Why Environmentalists Should be a Revolutionary… Pareconista

The obvious answer is because the environmental movement is intrinsically revolutionary and requiring of something along the lines of a participatory economy. 

Wikipedia explains environmentalists this way
Environmentalists advocate the sustainable management of resources and stewardship of the environment through changes in public policy and individual behavior.
That is actually a good definition, but why do we advocate the sustainable management of resources and stewardship of the environment? What information is impregnated in that question? 
For starters, we are destroying entire ecosystems. In just over half a century we have reduced our planets wetlands, grasslands and rain forests by half and since the Industrial Revolution we have kicked off a climate change that is probably the biggest danger we face. We have steadily been dumping toxins into our air, soil and water supplies. For a long time we saw Nature as an enemy or a source of infinite resources. We know now that not only is it finite but it is fragile. Slight disruptions in biodiversity can create a chain effect that can wipe out entire species, including humans.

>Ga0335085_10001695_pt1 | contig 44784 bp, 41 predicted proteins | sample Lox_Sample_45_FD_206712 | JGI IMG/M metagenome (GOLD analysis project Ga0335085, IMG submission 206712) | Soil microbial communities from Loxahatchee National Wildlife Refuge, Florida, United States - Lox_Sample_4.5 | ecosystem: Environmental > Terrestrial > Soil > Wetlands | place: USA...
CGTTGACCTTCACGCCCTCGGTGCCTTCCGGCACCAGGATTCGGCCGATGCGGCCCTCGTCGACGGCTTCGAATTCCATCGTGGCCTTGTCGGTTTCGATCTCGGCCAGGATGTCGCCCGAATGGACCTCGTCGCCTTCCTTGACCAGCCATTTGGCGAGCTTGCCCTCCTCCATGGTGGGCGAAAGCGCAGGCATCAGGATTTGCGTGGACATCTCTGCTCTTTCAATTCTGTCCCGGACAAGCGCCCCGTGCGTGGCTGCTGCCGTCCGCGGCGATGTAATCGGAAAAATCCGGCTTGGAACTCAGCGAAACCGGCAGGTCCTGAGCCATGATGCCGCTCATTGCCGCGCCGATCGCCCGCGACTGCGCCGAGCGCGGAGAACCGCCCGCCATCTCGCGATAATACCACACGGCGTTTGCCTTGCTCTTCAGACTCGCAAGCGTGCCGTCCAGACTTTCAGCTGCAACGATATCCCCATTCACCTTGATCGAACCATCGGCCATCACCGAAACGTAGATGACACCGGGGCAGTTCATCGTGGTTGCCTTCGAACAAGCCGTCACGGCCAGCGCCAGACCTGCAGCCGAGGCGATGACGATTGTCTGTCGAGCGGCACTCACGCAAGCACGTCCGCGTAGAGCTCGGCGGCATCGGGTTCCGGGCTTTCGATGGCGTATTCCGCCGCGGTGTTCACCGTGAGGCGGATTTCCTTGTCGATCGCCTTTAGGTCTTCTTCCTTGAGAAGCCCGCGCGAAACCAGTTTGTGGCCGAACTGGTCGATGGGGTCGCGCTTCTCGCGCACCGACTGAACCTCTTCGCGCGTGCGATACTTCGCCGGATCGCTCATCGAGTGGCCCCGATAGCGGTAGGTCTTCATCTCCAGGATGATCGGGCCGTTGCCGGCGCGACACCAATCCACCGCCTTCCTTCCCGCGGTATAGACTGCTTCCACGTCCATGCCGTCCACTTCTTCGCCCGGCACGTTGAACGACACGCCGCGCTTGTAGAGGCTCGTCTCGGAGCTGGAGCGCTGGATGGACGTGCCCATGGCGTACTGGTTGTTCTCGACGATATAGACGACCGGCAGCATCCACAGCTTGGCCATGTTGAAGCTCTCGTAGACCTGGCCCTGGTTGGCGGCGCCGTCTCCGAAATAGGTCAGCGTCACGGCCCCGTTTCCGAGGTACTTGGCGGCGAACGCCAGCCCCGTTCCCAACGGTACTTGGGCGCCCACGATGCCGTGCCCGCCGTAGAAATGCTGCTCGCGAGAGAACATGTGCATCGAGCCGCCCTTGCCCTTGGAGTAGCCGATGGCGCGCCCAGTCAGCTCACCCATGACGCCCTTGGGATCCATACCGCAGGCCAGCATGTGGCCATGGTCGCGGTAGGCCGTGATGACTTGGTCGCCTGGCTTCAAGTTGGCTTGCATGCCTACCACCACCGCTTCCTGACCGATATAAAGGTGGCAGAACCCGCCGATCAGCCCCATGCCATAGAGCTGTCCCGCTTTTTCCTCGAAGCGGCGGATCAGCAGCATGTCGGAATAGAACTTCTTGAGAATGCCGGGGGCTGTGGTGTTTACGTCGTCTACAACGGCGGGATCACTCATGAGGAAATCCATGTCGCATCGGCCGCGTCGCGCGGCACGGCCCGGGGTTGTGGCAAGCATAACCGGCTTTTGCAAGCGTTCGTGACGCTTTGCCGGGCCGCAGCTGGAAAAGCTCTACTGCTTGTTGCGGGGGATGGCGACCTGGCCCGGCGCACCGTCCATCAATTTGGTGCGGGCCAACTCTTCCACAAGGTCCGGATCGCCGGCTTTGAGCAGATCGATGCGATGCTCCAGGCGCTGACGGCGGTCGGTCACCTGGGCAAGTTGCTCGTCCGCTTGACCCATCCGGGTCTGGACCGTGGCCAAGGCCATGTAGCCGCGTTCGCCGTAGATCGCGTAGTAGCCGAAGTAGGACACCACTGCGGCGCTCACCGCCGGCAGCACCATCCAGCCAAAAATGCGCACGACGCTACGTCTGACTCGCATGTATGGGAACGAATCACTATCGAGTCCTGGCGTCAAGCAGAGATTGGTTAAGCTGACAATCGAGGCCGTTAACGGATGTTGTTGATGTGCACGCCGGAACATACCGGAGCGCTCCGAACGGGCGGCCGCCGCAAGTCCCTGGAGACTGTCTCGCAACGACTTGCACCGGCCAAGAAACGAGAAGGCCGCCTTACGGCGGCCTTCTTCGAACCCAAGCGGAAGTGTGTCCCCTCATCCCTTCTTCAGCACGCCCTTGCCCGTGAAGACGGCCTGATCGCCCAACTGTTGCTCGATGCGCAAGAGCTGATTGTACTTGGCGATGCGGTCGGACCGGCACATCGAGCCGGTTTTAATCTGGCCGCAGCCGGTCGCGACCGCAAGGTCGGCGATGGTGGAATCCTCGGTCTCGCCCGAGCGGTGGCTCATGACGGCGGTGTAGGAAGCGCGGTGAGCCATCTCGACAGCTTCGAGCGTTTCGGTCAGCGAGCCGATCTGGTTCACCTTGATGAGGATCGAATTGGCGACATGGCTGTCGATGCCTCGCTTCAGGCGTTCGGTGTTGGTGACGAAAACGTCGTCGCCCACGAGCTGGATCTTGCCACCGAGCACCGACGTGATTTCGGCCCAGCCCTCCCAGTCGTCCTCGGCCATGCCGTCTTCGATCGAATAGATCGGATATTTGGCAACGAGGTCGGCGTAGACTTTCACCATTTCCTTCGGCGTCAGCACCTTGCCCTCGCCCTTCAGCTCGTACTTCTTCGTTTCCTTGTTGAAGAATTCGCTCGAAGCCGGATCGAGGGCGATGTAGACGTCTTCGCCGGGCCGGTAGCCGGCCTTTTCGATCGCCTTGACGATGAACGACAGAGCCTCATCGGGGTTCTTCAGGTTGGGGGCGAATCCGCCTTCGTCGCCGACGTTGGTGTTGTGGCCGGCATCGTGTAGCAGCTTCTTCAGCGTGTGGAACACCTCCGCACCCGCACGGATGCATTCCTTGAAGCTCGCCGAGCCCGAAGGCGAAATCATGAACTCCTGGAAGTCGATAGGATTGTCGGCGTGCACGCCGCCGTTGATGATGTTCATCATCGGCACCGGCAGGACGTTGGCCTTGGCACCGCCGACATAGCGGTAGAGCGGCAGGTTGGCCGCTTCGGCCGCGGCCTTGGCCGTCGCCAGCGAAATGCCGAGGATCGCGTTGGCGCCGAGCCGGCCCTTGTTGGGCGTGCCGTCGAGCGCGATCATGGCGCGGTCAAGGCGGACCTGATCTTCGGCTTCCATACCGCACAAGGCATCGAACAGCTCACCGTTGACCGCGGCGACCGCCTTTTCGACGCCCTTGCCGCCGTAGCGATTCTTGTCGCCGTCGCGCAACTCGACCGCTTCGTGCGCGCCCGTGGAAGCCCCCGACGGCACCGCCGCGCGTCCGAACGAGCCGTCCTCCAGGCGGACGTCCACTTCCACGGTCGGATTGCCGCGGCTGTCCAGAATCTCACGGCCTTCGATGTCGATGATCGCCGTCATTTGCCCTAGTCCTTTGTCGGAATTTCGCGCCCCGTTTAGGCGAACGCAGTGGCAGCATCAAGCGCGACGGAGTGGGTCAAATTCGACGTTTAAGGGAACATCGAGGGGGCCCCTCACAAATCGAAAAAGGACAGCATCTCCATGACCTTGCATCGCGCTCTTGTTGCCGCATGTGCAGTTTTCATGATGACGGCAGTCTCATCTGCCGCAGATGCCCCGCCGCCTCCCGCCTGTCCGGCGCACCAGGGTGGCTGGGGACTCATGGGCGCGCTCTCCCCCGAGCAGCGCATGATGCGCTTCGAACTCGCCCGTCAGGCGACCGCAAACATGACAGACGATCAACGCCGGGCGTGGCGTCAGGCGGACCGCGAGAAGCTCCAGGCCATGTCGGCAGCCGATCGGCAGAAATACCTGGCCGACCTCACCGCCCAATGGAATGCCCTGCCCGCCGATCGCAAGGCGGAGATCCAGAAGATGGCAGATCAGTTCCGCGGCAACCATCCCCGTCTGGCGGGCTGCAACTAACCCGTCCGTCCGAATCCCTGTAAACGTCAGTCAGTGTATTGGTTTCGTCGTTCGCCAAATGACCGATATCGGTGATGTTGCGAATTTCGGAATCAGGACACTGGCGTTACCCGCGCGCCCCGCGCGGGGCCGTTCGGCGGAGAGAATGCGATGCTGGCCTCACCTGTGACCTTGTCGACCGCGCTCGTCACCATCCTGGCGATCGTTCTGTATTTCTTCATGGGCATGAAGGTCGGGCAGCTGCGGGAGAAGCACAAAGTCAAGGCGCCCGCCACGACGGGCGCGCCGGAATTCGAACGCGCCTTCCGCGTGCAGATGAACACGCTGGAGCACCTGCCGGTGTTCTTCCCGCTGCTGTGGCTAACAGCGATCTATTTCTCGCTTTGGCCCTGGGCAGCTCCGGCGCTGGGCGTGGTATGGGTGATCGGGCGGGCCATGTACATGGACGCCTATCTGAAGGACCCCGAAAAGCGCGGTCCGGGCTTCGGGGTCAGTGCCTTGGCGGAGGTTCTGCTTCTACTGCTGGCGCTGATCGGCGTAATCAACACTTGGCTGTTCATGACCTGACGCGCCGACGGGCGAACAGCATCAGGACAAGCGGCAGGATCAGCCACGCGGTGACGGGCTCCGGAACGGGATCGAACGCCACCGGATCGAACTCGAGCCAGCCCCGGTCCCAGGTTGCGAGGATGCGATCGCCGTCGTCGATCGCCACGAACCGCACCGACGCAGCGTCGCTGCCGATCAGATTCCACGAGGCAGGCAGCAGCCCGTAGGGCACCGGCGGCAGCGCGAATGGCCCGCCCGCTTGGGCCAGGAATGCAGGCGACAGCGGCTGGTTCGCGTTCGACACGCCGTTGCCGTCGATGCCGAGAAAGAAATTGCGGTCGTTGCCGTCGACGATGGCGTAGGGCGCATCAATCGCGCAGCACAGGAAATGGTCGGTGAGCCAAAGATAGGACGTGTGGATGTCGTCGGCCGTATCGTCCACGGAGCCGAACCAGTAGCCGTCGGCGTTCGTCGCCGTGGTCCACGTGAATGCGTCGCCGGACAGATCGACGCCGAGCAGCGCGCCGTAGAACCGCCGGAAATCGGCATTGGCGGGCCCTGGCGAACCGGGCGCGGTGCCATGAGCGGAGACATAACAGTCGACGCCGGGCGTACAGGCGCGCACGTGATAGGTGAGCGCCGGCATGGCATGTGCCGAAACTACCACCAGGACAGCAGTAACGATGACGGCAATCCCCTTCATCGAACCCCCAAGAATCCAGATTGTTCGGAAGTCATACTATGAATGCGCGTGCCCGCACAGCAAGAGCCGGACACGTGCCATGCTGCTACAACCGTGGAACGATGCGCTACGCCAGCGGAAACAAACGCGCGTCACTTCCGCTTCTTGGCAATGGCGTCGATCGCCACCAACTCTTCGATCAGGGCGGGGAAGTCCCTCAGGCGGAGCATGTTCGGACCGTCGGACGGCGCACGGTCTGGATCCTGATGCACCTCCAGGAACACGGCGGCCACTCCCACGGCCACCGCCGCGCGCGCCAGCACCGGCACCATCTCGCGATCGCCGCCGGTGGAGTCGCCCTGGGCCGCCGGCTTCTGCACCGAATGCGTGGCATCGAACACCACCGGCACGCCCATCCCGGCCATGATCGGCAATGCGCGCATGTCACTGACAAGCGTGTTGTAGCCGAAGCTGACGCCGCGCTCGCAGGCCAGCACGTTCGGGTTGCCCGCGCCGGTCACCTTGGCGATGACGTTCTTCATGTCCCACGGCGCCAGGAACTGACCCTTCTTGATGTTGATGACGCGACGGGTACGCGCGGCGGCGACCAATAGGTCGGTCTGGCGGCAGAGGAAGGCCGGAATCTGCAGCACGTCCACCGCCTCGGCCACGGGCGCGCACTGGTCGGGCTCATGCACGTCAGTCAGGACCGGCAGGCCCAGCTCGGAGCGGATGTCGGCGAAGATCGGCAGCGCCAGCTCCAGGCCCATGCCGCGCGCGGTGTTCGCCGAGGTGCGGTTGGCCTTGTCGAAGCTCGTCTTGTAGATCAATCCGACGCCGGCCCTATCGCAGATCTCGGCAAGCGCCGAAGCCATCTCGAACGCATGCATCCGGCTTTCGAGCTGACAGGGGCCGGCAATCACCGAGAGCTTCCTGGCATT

E.O. Wilson, eat your heart out!
And just how is sustainable management and stewardship of the environment revolutionary? What precisely do I mean by revolution? Just like the sciences or politics, a revolution is a new system that replaces an old one. In other words, the existing system of political and economic order is becoming obsolete and if we want to be around to see it replaced we need a revolution – that is we need a new way of conducting our economies and polities. Otherwise this precipice we are standing on may crumble under our feet (possibly due to soil erosion!) and see us falling off a steep cliff (which used to be a mountain but whose top was blown off!).